Cuts to keep streets safe

He remembers driving by rows of eucalyptus trees protecting bean fields from coastal breezes.

That was in the 1930s, when Costa Mesa was still rural enough to be called Goat Hill and Jack Skinner was a just a boy. Today, Skinner, 80, a prominent local environmental activist, says the towering trees have long outlived their use.

"One would call me a tree-hugger," he said, "but health would prevail in this particular case."

City contractors were removing about 100 eucalyptus trees Wednesday in reaction to the fatal accident last week that killed a motorist. The decades-old tree that fell from an Irvine Avenue median near 17th Street in Costa Mesa probably compromised others in its row, arborists said. City officials moved swiftly and sawed trunks and limbs before many had a chance to react.

"It's a heartbreaking decision," said Newport Beach City Manager Dave Kiff, whose city is under contract with Costa Mesa to care for the trees on their shared borders.

Four arborists determined the "hedgerow" could have been compromised, Kiff said, and that the city should act before another tree fell. The canopy and roots support each other and losing just one could jeopardize the others.

"It's like a fence that's all linked together," he said.

Kiff added that the arborists came to the same conclusion independently.

On Wednesday, the smell of eucalyptus oil hung in the air as men thrust chainsaws through flaky layers of bark. A makeshift memorial for the driver, 29-year-old Haeyoon Miller, was moved from the median to the lawn of a restaurant nearby.

A few people gathered to watch. Patrick Vlahakis, 23, said he was there when firefighters removed the felled log from Miller's blue Hyundai hatchback. A resident nearby, Vlahakis said he was glad to see the trees go.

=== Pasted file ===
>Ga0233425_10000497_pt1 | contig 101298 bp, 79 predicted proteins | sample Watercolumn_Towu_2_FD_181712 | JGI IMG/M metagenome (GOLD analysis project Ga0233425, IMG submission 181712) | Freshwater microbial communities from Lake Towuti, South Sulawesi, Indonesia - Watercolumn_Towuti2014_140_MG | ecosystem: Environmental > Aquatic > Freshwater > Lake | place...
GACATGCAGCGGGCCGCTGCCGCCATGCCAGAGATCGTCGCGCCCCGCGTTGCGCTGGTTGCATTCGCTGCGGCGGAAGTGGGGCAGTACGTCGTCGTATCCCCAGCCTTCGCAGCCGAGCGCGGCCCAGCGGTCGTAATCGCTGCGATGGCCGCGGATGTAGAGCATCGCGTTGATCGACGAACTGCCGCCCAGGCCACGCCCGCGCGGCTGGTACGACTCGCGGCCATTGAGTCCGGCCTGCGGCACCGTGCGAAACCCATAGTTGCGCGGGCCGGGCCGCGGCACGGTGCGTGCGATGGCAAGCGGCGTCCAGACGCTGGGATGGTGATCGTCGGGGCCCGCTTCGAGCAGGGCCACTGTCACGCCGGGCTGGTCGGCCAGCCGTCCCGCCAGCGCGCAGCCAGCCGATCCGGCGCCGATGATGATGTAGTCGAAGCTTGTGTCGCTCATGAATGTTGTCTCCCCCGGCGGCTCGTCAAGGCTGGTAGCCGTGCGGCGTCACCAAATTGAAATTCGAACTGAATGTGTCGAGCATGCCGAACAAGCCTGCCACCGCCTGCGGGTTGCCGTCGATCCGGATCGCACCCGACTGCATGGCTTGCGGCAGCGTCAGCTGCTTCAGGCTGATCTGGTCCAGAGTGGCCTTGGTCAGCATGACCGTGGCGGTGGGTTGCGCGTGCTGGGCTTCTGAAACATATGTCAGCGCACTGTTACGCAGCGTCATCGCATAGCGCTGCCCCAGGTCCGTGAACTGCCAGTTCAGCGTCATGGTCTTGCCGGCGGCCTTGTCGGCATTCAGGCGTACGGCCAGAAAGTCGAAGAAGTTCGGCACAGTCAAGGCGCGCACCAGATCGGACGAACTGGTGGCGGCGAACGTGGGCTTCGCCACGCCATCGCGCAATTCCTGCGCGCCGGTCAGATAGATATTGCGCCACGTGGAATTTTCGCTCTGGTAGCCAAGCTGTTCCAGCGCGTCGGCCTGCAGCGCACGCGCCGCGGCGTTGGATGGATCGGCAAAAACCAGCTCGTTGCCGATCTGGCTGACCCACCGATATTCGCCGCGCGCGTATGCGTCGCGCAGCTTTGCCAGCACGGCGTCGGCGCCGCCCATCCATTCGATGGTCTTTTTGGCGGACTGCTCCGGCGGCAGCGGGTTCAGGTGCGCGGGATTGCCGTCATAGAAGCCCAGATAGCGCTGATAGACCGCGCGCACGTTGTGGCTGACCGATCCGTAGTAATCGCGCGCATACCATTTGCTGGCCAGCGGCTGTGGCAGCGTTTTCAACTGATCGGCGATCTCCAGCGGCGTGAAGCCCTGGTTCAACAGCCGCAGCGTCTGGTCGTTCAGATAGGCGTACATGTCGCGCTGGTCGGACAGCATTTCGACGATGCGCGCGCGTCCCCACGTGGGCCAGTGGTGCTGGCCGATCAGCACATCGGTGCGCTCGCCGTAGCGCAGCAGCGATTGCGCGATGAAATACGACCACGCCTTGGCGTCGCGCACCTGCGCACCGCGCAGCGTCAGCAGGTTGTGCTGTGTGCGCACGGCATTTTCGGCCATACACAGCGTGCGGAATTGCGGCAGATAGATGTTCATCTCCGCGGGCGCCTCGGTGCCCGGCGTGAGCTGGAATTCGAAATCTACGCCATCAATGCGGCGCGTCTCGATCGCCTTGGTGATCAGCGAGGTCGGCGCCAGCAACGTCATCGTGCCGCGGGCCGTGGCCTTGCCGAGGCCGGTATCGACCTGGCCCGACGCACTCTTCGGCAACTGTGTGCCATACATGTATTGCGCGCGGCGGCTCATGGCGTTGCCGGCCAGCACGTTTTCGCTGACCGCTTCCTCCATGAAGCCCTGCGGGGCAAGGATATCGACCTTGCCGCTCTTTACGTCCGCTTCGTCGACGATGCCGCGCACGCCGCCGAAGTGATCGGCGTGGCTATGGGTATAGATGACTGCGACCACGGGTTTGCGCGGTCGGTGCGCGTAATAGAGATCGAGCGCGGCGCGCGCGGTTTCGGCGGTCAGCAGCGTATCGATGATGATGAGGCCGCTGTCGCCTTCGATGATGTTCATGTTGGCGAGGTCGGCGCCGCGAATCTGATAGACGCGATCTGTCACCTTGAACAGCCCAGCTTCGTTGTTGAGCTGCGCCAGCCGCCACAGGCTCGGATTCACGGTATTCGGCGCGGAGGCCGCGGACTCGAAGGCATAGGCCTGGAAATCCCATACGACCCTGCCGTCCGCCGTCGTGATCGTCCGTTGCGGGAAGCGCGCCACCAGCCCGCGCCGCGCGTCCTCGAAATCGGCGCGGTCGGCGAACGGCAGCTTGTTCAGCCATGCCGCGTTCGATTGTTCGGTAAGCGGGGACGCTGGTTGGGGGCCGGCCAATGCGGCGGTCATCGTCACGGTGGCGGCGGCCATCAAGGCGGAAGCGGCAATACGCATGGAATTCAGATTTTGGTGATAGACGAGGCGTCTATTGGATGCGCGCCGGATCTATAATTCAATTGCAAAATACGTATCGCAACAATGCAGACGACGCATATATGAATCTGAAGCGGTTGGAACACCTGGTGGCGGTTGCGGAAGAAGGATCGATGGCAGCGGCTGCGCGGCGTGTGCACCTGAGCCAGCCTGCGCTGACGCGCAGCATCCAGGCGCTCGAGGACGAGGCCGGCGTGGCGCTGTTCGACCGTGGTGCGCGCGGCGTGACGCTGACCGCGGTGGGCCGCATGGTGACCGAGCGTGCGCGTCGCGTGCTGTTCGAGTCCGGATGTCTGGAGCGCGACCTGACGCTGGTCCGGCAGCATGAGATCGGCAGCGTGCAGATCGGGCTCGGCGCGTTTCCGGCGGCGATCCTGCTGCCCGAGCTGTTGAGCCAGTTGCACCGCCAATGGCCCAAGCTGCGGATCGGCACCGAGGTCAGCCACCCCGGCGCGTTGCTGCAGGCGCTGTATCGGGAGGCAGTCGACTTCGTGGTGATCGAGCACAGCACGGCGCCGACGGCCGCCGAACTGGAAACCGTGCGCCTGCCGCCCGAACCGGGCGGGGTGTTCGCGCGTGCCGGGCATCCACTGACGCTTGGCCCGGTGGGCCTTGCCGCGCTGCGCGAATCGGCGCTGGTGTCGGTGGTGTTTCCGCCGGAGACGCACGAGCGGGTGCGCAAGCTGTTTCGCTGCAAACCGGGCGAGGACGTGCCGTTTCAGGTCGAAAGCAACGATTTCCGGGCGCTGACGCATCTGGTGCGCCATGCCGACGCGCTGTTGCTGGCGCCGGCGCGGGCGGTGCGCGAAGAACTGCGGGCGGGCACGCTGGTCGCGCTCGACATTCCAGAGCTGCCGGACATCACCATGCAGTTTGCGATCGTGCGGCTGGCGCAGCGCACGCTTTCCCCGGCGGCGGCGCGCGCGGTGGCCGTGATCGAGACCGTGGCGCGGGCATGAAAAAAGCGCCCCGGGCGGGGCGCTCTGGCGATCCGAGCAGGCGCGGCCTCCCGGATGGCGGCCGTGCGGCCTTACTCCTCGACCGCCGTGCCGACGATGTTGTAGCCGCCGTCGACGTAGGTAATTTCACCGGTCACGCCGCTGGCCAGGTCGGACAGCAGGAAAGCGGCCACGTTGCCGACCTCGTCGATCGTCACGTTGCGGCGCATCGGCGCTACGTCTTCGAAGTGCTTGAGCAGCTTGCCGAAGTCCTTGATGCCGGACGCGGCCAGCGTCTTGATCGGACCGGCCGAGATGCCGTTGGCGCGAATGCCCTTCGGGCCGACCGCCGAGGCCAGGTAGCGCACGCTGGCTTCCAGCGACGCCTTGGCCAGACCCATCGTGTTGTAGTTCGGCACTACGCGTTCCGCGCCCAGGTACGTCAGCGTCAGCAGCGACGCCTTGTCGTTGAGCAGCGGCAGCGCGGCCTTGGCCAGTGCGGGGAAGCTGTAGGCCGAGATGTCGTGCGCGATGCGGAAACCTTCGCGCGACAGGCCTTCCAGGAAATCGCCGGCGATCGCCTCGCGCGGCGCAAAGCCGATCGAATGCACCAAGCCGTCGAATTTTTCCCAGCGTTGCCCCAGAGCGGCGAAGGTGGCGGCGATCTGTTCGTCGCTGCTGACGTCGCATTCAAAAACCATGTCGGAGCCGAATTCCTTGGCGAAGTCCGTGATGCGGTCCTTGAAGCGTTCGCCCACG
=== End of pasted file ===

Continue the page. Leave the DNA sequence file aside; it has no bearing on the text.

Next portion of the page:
"They're too big," he said. "They're too overgrown."

As the blue gum eucalyptus trees aged or were removed over the years, some of the hedgerow could have been damaged earlier than last week, according to a city statement. But officials would not go so far as to pinpoint the cause of the collapse last week, and Kiff said arborists are still investigating why the tree fell.

Before the accident last Thursday, the most recent tree to fall on that part of Irvine Avenue was during a January 2010 storm, Kiff said.

To assess the remaining trees between Dover and Westcliff drives, Newport employed an outside arborist, two representatives of its tree maintenance company, West Coast Arborists, and a member of city staff.

They submitted their findings Tuesday afternoon, and officials announced they would begin the removals Wednesday morning.

A friend of Miller's, John Renfro, said that her family had not yet retained an attorney. Newport officials declined to talk about potential legal liability, while Costa Mesa leaders Tuesday night said Newport Beach would be responsible.

"We just want to focus on what we can do moving forward, on safety," Kiff said.

Some residents complained that the city reacted too hastily.

"For them to just decide we're taking them out without a public forum is disgusting," said Newport Heights resident William Velmer, 57.

Newport officials said they would reach out to neighbors and business owners to determine a suitable species to replace the trees. While Newport is paying about $100,000 for the removal, it has not been determined who will pay for the trees' replacement.

"There are lots of options that are much safer," Kiff said.

The Costa Mesa and Newport city boundaries run down Irvine Avenue's median, and the cities share ownership of some of the trees, Kiff said. Newport has had an agreement since 2002 to maintain the trees.

Both Newport Beach and Costa Mesa officials say they are inspecting other eucalyptus trees. Newport is examining about 330 others throughout town, Kiff said, and Costa Mesa officials announced Wednesday they are specifically looking at another 20 eucalyptus trees on the west side of Irvine Avenue.

More could be removed.

Staff writer Joseph Serna contributed to this report.

mike.reicher@latimes.com

Twitter: @mreicher

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